The U.S. is a nation that is ruled by fear. Tens of millions of Americans live in mortal fear. They’re scared sh*tless. (Recall how millions lived in fear in Stalin’s Russia, too. And recall how labor unions were one of the first groups Hitler oppressed upon taking power).
    What kind of way is this to live?
    The U.S. needs to join the civilized community of nations and stop repressing organized labor. We need the same rights as the Europeans. The right to join a union should be considered a basic human fundamental right—a right that only rogue, outlaw nations violate.

    • jackjodell53 says:

      Thank you for your clear-thinking brilliance. We indeed live in fear, albeit less than the Soviet people experienced under Stalin or the Germans did under Hitler. Regardless of degree, though, we still have far too much fear here in the country today. Paranoid reactionaries run our foreign policy and military, and their fear has led to the wasting of many, MANY, BILLIONS of dollars which would have been far better spent on health care and infrastructure problems. The right wing has cynically exploited this fear for its own political advantage. They loudly extol the virtues of our “free” society, but when it comes to the average worker having any freedom to bargain for a fairer paycheck, they want to destroy any and all avenues for that worker to get there, especially labor unions. This so-called marvelous capitalist system which really does oppress its workers is proving to be a miserable failure for the overwhelming majority of its citizens. We are as trapped, realistically, as were the population of the old Iron Curtain regimes. The future looks as bleak for us as it did for them. That is why you and I are American Dissidents, and why people like Bernie Sanders and Richard Trumka are true American heroes!

  4. I’ve thought highly of Trumka for many years. He’s the antithesis of the corrupt Mafia don-type labor boss depicted in some bad old novels. I just hope he doesn’t try to get by on only four hours of sleep a night often or for long. That’s not consistent with being healthy or living long.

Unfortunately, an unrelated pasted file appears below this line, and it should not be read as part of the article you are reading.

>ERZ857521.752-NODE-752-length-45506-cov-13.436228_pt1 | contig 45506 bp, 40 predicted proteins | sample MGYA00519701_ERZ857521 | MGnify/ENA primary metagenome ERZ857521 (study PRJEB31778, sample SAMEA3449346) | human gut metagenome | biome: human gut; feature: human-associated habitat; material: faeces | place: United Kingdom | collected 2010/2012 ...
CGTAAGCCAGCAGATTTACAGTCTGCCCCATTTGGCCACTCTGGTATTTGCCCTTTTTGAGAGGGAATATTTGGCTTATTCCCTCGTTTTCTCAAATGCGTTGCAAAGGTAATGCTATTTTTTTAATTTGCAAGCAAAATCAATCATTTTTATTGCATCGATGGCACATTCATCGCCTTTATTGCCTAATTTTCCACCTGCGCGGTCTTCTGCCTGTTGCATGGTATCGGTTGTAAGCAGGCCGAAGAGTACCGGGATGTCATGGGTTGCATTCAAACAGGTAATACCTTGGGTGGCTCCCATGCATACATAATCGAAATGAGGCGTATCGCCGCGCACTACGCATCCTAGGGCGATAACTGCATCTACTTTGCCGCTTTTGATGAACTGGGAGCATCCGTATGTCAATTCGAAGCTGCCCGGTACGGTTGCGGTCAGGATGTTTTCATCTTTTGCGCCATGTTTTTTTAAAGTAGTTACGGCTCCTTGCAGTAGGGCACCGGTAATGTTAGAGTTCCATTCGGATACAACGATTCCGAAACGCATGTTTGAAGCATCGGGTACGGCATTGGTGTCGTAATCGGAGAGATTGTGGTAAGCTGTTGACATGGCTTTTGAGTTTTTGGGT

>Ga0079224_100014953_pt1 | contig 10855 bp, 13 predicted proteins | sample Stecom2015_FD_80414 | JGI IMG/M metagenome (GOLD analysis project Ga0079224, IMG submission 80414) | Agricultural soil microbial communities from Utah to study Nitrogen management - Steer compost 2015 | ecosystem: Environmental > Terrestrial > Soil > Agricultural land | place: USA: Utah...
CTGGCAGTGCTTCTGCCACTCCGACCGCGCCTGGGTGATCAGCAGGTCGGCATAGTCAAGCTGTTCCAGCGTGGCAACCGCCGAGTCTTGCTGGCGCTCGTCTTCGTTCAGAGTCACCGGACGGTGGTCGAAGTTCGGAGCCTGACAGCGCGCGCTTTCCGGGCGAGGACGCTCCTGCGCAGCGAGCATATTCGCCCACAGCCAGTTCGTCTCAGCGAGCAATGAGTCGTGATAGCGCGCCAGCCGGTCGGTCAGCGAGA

A good way to boost the number of liberal candidates is get more liberals to serve as Democratic precinct leaders and county committee members and leaders. Thom Hartmann says they have decisive impact on the nominating process. He also says a key means hard-right conservatives used to take over the Republican Party was getting their people into precinct and county committee posts. Once in those posts, moderate candidates rarely stood a chance of getting nominated if there was a competing wing nut. It’s something to keep in mind.

    • jackjodell53 says:

      Thank you for that excellent, invaluable bit of advice. I will be sure to mention it time and again as we get closer to next year’s caucuses. For it is absolutely essential that liberals restore the Democratic Party to the hotbed of progressive activism it was before the likes of petty corporatists like Ben Nelson and Joe LIEberman polluted it. Give me a party full of fair-minded and common sense individuals with the good of working people and the downtrodden ever in mind, like Bernie Sanders!